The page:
Six Tips to Select the Best School for Your Child


Parents, did you know that selecting the right school for your child can single-handedly determine their academic career? The right school for your child can make all the difference in their lives. Fortunately, there are a variety of school options. With so many options, how do you know which school is for your child? The school options vary: neighborhood public, charter, magnet, online, private, parochial and alternative. It is important to learn about the options before you make your school selection. Here are eight helpful tips when selecting a school for your child:

1. Identify what you want in a school: When selecting a school for your child, think about your child and then determine what you want in a school. Create a list of what you would like to see in the school.  If you are unsure of what to look for, here are ideas:

  • High Expectations

  • Interactive Classrooms

  • Evidence of love (pictures of students, evidence of celebrations)

  • Principal in classrooms

  • Welcoming teachers and staff members

  • Active parent association

  • Strong academic curriculum

  • Positive behavioral supports

  • Clean school environment

2. Test scores: Regardless of what anyone says, test scores are an important factor when selecting a school. In Indiana, you can go to IDOE: Compass to obtain the school’s letter grade and to view standardized test data.  Test scores do not tell you everything about a school; however, they do tell you how a school is performing academically.

3. Visit the campus: If you have not visited your child’s school more than once before enrolling, how can you truly feel comfortable with where you are sending them? I encourage you to visit multiple times. You can get an overall feel of the school environment when you visit more than once. Take a tour, observe a few classes, visit the lunch room, and check out supervision during recess.  Evaluate all parts of the school environment to determine whether or not the school is a good fit your child.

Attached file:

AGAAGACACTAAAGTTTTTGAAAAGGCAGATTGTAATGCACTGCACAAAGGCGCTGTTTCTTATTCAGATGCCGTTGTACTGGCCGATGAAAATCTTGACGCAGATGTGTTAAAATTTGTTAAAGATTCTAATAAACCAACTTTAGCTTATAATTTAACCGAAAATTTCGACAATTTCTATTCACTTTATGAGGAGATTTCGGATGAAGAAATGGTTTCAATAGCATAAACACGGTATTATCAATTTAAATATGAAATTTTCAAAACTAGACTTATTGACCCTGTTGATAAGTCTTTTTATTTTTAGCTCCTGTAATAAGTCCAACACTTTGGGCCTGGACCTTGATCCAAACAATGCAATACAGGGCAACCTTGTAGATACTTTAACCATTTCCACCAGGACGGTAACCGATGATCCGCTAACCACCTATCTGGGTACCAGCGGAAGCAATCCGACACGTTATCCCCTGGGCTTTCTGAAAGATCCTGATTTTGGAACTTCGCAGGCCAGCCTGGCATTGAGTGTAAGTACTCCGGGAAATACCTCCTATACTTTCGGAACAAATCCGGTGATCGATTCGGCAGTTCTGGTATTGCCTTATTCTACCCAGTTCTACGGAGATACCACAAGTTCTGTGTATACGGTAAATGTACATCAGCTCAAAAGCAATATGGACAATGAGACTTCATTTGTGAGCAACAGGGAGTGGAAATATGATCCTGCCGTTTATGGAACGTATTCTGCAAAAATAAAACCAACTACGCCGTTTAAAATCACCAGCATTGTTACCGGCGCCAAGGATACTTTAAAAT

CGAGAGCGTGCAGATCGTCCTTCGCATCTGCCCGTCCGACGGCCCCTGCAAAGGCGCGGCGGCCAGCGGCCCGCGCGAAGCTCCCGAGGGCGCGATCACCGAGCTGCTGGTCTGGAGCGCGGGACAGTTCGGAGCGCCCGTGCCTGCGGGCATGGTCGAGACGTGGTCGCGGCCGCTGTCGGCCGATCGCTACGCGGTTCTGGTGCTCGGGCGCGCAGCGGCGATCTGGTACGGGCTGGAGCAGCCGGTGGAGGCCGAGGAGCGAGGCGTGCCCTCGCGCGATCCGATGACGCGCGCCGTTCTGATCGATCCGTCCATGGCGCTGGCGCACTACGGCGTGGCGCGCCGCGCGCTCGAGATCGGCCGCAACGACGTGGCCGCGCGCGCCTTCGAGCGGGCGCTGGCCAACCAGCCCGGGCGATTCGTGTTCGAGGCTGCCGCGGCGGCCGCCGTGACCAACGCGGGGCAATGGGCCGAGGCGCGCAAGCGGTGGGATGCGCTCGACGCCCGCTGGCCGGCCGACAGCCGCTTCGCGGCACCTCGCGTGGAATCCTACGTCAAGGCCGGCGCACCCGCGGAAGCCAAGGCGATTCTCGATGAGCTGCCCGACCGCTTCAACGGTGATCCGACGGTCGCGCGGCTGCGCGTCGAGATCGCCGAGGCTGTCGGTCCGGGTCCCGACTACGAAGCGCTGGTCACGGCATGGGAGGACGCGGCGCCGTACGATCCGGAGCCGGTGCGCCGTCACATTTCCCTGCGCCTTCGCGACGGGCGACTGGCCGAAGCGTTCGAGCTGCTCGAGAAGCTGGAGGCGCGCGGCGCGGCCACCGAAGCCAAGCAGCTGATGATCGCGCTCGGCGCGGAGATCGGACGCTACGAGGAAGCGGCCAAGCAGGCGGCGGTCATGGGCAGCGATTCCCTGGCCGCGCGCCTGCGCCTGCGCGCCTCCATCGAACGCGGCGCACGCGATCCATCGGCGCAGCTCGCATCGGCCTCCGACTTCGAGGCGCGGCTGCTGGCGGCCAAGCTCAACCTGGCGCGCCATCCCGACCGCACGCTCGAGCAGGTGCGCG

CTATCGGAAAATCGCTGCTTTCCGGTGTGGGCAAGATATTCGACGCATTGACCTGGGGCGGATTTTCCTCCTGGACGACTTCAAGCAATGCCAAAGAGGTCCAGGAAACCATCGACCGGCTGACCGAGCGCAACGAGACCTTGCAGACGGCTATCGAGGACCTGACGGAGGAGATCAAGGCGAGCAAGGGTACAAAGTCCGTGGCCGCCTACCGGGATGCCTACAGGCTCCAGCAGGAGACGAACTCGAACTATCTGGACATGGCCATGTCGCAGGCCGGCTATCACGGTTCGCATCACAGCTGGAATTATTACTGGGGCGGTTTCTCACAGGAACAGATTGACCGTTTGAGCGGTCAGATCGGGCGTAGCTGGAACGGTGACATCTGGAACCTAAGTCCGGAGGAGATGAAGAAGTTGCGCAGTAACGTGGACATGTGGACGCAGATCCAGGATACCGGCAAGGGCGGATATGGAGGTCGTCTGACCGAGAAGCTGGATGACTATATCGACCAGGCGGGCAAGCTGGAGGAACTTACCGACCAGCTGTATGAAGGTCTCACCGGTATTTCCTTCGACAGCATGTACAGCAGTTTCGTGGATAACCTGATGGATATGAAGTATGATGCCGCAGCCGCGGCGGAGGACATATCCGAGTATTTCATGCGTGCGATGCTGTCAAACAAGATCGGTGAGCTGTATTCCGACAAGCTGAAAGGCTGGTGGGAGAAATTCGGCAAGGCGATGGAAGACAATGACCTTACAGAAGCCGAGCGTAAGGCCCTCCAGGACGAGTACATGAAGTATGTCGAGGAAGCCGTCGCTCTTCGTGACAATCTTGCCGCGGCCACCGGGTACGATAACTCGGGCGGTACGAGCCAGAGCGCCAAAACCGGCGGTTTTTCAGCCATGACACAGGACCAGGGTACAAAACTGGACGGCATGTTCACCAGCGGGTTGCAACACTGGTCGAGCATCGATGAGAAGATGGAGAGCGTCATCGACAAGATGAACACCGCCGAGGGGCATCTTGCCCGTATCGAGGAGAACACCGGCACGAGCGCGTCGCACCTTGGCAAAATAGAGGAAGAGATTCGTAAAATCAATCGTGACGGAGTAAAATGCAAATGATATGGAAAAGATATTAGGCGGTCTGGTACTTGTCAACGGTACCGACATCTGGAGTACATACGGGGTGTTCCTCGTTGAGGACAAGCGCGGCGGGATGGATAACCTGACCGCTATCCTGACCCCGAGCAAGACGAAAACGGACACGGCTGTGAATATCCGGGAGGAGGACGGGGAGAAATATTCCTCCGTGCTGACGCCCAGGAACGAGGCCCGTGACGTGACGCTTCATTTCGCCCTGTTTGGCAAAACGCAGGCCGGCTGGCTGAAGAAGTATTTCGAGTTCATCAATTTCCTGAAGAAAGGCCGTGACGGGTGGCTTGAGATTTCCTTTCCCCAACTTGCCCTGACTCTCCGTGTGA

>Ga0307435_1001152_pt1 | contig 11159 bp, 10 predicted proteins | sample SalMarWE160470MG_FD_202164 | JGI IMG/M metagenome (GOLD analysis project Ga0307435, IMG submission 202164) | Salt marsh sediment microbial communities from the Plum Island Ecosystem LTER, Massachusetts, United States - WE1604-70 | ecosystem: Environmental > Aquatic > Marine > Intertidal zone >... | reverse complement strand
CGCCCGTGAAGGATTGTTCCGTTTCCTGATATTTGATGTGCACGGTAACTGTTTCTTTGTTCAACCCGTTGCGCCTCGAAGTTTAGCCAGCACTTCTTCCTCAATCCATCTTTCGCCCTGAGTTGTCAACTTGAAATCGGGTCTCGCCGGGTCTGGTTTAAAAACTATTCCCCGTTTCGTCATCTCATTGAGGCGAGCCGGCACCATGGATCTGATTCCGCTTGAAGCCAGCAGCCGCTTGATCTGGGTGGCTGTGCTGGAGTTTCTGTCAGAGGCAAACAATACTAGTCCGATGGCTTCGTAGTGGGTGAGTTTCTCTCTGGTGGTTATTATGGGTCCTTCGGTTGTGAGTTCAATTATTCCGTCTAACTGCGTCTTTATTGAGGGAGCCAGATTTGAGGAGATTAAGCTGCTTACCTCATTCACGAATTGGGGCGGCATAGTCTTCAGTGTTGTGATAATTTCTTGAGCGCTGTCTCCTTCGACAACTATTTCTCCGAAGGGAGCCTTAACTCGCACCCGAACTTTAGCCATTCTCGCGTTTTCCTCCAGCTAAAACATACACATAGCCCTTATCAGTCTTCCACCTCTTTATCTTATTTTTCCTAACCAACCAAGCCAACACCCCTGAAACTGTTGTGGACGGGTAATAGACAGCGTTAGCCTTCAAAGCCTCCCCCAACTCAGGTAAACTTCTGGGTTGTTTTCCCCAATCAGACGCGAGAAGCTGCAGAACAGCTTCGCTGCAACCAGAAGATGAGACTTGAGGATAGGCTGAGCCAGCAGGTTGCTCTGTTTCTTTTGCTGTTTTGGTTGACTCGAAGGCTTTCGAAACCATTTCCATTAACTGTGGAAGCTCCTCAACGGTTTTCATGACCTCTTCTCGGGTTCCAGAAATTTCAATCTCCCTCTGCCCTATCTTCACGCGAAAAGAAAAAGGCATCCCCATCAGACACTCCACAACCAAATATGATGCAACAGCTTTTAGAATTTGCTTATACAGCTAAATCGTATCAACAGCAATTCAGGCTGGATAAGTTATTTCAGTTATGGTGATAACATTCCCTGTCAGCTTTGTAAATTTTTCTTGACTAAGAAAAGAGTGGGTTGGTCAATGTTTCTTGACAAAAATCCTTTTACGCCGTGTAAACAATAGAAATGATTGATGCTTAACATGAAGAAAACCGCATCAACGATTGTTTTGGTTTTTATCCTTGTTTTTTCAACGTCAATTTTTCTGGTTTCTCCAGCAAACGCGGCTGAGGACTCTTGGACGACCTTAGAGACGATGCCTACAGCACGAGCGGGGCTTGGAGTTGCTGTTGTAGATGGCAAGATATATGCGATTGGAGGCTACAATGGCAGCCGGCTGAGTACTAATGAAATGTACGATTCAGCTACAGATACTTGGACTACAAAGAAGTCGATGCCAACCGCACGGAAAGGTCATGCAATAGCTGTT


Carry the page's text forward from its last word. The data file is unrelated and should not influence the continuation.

4. Ask questions: On those visits, have questions ready to ask the principal or even some teachers. Some good questions include:

  • How are teachers trained?

  • How do you handle discipline?

  • Do students attend field trips?

  • How are parents involved in the school?

  • Can I talk to current parents of the school?

Also, think about your child needs and ask questions to learn if the offerings at the school can best support the specific needs of your child.

5. Attend a school meeting: Parent meetings tend to give you a view from the school level, but if you also want a broader view of the school, attend a board meeting.  Board meetings are open to the general public.  During the board meeting, you can learn about the district or network supports they provide to the school. You can hear the overall goals and vision for the school and its network or vision. There are opportunities for public comment at the board meetings and you need to hear what the public has to say in regards to the school and the network or district.

6. Trust your instincts: There is nothing like the instincts of a parent. Once you have gathered all the necessary information regarding the school, it is time to make your decision. If you get a good feeling about the school, then trust that. If you have any reservations about the school, trust that. Do not overthink this decision; yes, it is a very important decision, but it is not complicated.

I hope these tips help you in making the right decision for your child. Remember this decision will set your child on their academic path. A path that will help determine the rest of their lives. No pressure, right?



David McGuire

Mr. McGuire is a middle school teacher in Indianapolis, Teach Plus Policy Fellow, and currently enrolled in a doctoral program at Indiana State University for Educational Leadership. Driven by the lack of having an African American male teacher in his classrooms growing up, David helped launched the Educate ME Foundation, which is geared towards increasing the number of African American male teachers in the classroom. A born and raised Hoosier, he is dedicated to improving educational outcomes for all students in Indianapolis. He describes his educational beliefs as a reformer grounded in the best practices of traditional public schools, where he was mentored by strong leaders. David graduated from Central State University with a degree in English and also holds an MBA from Indiana Wesleyan University.